My husband and I recently had some of our friends over for dinner. We were enjoying Kansas City barbeque on our porch while all the kids played in the yard. Through the course of the evening, we talked about a lot of things ranging from our kids, our plans for the next month and the TV shows we had been watching.  Before long, our conversation turned to the subject of work. There was one topic that seemed to take over the conversation, which was a bad performance review that Chad had received.

Chad has been an accountant for about four years and has worked for the same company all those years. Over the last six months, he had taken on a project to help with billing inefficiencies in the company, in addition to making it through tax season. He was working an average of 90+ hours a week to complete his required work in addition to help implement the new billing system.

From Chad’s perspective, he was going above and beyond to help the company be successful.

When Chad walked into his performance review, he knew something was off. His manager was nowhere to be seen and a different manager was sitting across the conference table from him with a stern look on her face. To say the least, this wasn’t what Chad was expecting.

As he began the conversation, he thought he would be thanked for all his hard work, but the conversation that happened was one of frustration with his work. It became clear in the performance review that Chad’s manager was upset that over the last six months Chad had been putting all the time into the new system. However, his manager didn’t seem to find it important to mention it until the time of his performance review…which he didn’t show up for.

As Chad left his performance review, he had lots of things going through his mind. He was deflated, embarrassed, and ready to look for a new job. I’m sure that you have heard these types of performance review stories, just like I have. Many times, in small business, performance reviews can so easily be dismissed because they do take time and they do make people uncomfortable. However, if you want to continue to grow your people, it is something that you have to make a priority for your business. One of the most powerful tools you have to either build up your employees or tear them down is the performance review.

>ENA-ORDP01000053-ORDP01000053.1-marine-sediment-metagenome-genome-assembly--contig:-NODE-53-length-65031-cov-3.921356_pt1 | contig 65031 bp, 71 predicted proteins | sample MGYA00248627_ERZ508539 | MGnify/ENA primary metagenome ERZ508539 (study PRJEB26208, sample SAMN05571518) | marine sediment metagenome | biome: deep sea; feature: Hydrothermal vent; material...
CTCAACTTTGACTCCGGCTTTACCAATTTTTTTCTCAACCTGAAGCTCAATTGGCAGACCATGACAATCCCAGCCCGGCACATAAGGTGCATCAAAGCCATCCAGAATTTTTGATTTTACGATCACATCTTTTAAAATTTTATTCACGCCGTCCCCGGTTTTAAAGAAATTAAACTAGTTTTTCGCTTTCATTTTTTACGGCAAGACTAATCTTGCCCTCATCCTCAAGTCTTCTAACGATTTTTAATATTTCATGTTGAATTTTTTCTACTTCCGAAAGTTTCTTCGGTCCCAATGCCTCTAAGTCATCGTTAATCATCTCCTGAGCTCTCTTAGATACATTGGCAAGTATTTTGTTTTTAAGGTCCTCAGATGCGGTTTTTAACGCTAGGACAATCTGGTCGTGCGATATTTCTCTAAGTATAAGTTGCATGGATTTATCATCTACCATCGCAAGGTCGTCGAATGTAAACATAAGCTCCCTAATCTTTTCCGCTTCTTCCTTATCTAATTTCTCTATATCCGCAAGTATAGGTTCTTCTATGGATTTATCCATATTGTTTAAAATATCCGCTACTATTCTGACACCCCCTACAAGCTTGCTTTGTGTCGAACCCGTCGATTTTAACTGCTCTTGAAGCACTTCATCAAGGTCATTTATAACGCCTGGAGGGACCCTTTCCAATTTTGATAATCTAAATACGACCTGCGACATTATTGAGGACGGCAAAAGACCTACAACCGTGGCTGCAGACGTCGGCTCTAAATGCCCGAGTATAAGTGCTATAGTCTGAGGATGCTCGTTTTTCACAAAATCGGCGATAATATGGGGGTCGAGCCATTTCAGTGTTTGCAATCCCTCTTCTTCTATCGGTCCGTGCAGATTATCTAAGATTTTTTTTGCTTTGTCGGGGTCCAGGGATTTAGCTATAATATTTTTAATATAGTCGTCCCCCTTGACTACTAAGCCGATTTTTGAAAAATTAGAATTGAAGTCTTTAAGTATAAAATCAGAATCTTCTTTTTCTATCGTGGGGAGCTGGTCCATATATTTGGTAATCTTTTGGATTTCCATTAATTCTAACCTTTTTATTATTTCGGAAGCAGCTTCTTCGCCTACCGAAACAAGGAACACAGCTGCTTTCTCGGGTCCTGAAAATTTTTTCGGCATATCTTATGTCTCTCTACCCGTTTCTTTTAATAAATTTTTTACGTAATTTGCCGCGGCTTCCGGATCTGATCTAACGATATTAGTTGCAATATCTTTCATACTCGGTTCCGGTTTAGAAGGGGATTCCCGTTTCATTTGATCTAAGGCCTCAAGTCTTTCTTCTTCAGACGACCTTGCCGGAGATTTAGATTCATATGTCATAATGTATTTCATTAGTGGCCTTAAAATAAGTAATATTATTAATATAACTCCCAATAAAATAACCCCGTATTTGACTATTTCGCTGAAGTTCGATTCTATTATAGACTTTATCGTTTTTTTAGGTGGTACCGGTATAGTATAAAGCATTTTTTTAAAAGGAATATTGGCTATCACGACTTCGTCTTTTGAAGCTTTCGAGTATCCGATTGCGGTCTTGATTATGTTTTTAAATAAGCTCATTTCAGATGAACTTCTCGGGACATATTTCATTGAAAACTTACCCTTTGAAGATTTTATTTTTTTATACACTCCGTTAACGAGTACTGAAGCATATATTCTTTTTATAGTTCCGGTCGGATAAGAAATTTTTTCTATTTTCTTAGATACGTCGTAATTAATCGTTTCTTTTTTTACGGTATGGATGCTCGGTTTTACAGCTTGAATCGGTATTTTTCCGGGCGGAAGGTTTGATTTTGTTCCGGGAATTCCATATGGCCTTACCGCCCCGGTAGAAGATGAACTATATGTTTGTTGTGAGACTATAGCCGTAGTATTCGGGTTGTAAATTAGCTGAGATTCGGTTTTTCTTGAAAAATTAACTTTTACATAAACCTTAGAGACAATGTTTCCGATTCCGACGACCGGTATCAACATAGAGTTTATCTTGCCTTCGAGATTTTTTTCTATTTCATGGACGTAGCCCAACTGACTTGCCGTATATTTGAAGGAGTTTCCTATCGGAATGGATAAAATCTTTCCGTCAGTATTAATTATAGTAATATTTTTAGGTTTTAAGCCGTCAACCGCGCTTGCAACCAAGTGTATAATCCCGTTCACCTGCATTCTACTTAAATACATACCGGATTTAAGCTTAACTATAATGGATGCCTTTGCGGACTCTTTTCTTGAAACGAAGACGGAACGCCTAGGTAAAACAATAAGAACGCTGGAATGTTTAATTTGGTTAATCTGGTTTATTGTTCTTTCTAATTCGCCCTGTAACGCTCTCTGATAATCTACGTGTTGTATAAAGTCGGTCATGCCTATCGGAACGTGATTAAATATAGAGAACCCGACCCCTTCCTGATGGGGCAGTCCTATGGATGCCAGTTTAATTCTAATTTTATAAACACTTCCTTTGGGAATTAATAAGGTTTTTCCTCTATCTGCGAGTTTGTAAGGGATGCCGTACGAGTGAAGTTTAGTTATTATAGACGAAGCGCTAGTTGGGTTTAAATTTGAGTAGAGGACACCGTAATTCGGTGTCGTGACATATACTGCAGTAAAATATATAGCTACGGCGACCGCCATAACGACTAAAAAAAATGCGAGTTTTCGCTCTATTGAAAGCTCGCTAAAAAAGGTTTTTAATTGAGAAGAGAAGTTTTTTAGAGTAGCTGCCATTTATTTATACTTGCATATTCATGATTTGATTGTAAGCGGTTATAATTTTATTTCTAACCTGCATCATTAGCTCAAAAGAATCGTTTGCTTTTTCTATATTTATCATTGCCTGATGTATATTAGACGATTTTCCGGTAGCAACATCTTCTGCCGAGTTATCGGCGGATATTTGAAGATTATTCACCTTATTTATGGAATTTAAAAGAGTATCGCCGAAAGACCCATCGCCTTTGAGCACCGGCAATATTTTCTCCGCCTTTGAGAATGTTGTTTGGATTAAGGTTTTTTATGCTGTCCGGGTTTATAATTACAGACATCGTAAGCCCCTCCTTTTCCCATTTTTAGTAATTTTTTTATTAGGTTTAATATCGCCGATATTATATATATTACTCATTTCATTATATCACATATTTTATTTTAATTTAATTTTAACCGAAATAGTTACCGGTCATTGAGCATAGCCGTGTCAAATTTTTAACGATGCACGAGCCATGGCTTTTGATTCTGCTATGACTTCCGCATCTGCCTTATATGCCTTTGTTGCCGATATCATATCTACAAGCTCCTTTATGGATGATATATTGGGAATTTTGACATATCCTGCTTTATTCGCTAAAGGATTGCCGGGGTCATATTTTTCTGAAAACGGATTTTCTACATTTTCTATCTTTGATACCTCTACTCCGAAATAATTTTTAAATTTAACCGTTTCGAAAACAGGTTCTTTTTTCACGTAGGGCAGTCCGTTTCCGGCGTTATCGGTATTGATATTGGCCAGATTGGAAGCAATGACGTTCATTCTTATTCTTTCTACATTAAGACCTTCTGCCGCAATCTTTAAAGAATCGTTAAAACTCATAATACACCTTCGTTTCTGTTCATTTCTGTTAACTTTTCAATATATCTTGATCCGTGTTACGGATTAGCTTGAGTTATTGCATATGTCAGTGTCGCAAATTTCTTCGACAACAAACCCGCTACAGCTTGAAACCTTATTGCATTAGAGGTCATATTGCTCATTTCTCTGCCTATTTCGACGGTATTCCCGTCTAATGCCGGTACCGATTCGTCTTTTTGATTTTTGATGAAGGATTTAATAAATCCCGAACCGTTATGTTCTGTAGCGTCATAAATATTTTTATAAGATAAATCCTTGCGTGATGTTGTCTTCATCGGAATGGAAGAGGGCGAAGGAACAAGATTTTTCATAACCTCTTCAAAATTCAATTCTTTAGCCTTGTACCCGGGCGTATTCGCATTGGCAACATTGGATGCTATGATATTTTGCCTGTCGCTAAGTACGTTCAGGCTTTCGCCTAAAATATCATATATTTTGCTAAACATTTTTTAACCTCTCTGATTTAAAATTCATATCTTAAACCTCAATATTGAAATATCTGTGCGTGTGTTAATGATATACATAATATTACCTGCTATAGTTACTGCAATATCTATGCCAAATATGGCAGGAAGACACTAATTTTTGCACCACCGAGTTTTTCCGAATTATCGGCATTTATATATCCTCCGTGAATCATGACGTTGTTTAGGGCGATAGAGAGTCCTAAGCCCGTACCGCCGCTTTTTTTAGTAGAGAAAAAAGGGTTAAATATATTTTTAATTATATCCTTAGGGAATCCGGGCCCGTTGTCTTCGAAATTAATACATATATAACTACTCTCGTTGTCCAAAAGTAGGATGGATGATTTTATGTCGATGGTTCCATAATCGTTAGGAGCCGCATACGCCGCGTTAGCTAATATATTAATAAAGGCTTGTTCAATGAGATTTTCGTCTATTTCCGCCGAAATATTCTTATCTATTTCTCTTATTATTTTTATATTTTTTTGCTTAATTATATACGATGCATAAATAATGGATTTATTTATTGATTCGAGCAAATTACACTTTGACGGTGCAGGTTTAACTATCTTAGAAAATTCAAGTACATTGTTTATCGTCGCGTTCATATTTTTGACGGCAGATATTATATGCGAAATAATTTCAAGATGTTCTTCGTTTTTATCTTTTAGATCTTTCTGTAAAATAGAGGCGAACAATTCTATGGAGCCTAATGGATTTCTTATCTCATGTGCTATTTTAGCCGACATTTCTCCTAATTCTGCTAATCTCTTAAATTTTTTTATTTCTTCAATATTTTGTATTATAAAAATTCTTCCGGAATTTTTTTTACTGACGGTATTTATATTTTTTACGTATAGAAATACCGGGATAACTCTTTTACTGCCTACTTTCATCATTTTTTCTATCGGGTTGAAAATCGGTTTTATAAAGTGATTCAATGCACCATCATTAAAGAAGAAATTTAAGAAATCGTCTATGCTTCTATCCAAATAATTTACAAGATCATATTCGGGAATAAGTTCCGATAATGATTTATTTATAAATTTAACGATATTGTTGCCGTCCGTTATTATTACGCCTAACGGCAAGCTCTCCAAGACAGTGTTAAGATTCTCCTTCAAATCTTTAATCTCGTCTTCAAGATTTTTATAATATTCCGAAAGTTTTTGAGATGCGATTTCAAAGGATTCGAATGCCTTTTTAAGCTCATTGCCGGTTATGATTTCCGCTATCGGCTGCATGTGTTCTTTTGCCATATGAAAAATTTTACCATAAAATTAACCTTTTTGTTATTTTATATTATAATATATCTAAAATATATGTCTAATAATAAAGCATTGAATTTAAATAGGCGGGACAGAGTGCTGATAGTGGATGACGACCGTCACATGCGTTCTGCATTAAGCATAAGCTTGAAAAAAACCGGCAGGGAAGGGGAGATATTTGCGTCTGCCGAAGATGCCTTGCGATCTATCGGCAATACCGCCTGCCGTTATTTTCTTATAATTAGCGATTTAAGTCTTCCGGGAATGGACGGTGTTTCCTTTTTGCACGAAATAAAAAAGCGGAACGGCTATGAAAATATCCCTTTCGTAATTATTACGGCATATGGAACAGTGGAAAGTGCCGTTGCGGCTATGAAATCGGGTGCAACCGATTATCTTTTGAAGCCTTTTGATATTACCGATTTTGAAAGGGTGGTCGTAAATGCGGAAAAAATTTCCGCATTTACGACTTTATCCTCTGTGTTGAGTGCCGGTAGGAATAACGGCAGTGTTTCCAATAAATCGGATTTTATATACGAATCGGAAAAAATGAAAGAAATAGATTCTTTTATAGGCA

Three things managers need to keep in mind during a performance review:

  1. Even if you are getting ready to give a positive performance review, your employee is going to be nervous.

Before you walk into the performance review, put yourself in your employee’s shoes. We often encourage owners and managers to take their employees to a coffee shop or a meal outside of the dealership for their performance review. It tends to take their stress level down and open a more honest conversation.


  1. The performance review should never be the first time an employee hears about a problem from you.

 If there is an issue with one of your employees, it is vitally important that you address it quickly and efficiently. As a parent, if I wanted one of my kids to start making their bed on a daily basis, in order to get a behavioral change, I would need to address it immediately and daily. It wouldn’t be something that I kept a tally of over a six month time period, and then present to them logically at the end of the year. That wouldn’t change the behavior for my kids and it won’t change the behavior of your employees.


  1. You have to spend time preparing for the review.

Yes, performance reviews take time, but the result is well worth it. We encourage all the dealerships we work with to perform what we call “360 reviews”. These are reviews done by both the manager and the employee in order to see any differences in understanding how things are going. These can be found in our Dealer Toolbox under the Management Tab.


Three things employees need to keep in mind during a performance review:

  1. A bad performance review should be a wakeup call, not something to end your job over.

 Yes, you are deflated. Yes, you might be embarrassed or angry. But, leaving the meeting defensive is not the way to handle it. Be open to the information and find ways to engage in the conversation.


  1. Regardless if you have a good or bad performance review, ask for next steps.

 As you are having the conversation with your manager, understand what they expect as you move forward. It’s important to ask for specific next steps in order to grow your skill and value to the dealership.


  1. You have to spend time preparing for the review.

 A performance review will take some time to prepare for on your side, just like it does for your manager. But, the time you spend preparing will be well worth it as you continue your career with the dealership.